Dr. Joseph P. Farrell
April 30, 2019
There is already talk of re-building Notre Dame, but the question is, as what? We’ll get back to that, but before we do, there is already talk of using the new technology of additive manufacturing or 3D printing to rebuild the cathedral, a process which, incidentally, could conceivably restore the structure more or less to its pre-fire state, according to this article shared by M.W.:
Speaking to FRANCE 24, Eric Geboers, co-founder of Concr3de, said, “As the extent of the damage is becoming clear, it is time to think about how to rebuild this sacred monument that has seen so much history. We propose a strategy to rebuild Notre-Dame in a modern way that maintains the soul and layered history of the building.
“Why not reuse what is left? What if we take the remains of Notre-Dame and use them to build her up again? What if we take the stone that has seen so much history and use that to maintain the soul of the building?”
Rebuilding with the remnants
Concr3de suggests combining old materials with new technologies. They will collect the ash, dust and damaged stone remnants in the nave of the cathedral and turn that into a 3D printable powder. “This powder will have the yellowish grey colour of Parisian stone and will be mixed with the charred remains of the wood. We can use this powder and directly 3D print the destroyed parts of Notre-Dame.
“The ash and limestone that remain would probably make up about half of the required materials. Then we would bind them together. But we would not use any plastics or resins. It would be a much more natural and pure procedure than that.”
“It is impossible to say at this stage exactly how long the work would take, but it would certainly be finished within five years,” said Geboers. “Working with our technique is at least five times faster than cutting stone.
“Of course it will take a lot of work but it is possible. With one large printer, you can produce two cubic metres of material in a day.”
OK, that makes sense, especially if, as Geboers states, one wants to preserve the “soul” of the cathedral, which would seem to imply a restoration of its traditional art-work.
Unfortunately, it would appear that the little popinjay Emanuel Macron’s globaloneyist multi-cultural stupidity and hubris knows no bounds, for what he has in mind for the structure is of the same order as his “there’s no such thing as French culture” statement that he made at the Verdun memorial, surrounded by the graves of thousands of his countrymen who died in that battle to preserve precisely the culture that Macron said didn’t exist. Many people spotted these articles and passed them along:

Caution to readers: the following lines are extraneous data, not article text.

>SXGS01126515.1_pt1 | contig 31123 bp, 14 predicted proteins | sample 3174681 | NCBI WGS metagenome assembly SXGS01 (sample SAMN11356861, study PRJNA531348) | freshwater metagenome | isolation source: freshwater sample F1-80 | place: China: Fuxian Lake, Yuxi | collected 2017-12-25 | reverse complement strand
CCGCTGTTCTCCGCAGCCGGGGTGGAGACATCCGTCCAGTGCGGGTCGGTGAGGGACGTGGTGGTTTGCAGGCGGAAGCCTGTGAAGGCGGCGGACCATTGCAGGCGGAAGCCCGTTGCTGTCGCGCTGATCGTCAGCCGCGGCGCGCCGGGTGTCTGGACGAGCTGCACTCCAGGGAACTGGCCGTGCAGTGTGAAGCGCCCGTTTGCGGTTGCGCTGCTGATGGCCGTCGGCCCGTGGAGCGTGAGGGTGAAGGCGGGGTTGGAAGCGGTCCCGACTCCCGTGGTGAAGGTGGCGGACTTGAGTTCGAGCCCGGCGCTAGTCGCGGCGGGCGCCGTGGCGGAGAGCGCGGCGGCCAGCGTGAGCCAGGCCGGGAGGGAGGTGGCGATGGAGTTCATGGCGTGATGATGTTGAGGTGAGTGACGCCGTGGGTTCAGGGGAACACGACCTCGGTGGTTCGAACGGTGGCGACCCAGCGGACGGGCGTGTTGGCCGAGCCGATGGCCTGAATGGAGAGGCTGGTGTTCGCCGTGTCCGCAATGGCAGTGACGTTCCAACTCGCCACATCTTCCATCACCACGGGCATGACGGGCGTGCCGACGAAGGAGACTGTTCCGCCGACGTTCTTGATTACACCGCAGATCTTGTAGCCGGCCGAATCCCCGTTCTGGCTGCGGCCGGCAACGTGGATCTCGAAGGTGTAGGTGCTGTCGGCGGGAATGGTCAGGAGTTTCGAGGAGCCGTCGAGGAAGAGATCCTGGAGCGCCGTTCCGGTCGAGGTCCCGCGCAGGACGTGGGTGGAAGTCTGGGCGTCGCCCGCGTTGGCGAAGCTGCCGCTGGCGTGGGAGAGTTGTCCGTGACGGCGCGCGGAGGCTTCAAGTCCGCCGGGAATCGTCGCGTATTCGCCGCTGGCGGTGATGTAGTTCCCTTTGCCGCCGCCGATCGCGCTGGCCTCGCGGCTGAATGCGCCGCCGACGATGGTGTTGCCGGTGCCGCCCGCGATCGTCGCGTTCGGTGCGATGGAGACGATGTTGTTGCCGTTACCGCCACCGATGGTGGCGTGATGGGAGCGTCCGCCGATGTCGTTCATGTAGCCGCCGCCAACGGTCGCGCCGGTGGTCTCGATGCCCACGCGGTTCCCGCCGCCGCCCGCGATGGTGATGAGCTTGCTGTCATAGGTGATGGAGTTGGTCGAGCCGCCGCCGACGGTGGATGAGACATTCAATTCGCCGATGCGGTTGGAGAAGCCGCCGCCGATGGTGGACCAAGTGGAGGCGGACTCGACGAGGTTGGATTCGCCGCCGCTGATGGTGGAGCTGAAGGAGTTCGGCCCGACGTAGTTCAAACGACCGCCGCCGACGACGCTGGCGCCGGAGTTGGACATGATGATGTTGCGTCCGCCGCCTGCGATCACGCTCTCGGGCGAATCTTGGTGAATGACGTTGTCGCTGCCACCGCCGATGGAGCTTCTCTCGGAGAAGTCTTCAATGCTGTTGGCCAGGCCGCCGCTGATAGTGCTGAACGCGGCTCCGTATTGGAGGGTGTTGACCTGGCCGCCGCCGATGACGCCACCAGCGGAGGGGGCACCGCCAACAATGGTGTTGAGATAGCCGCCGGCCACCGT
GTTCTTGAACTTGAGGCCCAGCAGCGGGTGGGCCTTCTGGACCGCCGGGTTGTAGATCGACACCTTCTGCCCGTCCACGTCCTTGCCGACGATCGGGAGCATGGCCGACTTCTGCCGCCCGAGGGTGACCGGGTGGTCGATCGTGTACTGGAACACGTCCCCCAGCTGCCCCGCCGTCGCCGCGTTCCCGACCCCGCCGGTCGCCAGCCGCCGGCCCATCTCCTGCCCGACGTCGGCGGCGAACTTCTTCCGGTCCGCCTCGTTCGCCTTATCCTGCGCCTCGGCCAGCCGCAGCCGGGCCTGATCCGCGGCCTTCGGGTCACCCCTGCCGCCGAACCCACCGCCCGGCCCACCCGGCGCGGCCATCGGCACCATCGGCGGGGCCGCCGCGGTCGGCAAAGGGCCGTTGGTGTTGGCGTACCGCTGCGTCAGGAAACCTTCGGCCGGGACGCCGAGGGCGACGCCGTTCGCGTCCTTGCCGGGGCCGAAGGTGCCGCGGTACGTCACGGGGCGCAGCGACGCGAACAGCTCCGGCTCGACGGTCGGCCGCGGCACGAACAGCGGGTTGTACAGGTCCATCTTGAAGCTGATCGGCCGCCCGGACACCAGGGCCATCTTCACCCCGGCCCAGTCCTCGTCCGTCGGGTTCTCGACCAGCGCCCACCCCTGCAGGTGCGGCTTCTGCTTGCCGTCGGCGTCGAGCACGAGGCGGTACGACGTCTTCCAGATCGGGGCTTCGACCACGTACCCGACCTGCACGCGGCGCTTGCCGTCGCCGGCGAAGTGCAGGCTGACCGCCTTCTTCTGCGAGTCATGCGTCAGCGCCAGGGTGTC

Now, in case you missed it, the proposals for Notre Dame include (1) turning the top part of it into a greenhouse, and (2) replacing the spire or steeple with a minaret:
Macron’s initial promise to restore the magnificent cathedral to its former glory has been shoved aside. Now he says it will be rebuilt “consistent with our modern, diverse nation”, and at the same time the French Government has announced an international competition to redesign the Notre Dame spire.After the announcement designers haven’t missed the opportunity to respond with their ideas, proposing that it should not be faithfully restored, but rebuilt with “contemporary” features such as a glass roof, steel spire, or even a minaret.The Telegraph published an article claiming it would be a “travesty” to restore Notre Dame, while Rolling Stone quoted a Harvard architecture historian as saying that the burning of a building “so overburdened with meaning… feels like an act of liberation.”Lord Norman Foster, arguably Britain’s most famous modern architect, has unveiled a design topping the ancient cathedral with a glass and steel canopy with a featureless glass and steel spire, which he describes as “a work of art about light” which would be “contemporary and very spiritual and capture the confident spirit of the time”.…Perhaps most controversial is a proposal in Domus, the architecture magazine, by Tom Wilkinson, for the fallen spire to be replaced with an Islamic minaret, to memorialize Algerians who protested the French government in the 1960s.
“These victims of the state could be memorialized by replacing the spire with – why not? – a graceful minaret”, Wilkinson insisted.
About The Author:
Joseph P. Farrell has a doctorate in patristics from the University of Oxford, and pursues research in physics, alternative history and science, and “strange stuff”. His book The Giza DeathStar, for which the Giza Community is named, was published in the spring of 2002, and was his first venture into “alternative history and science”.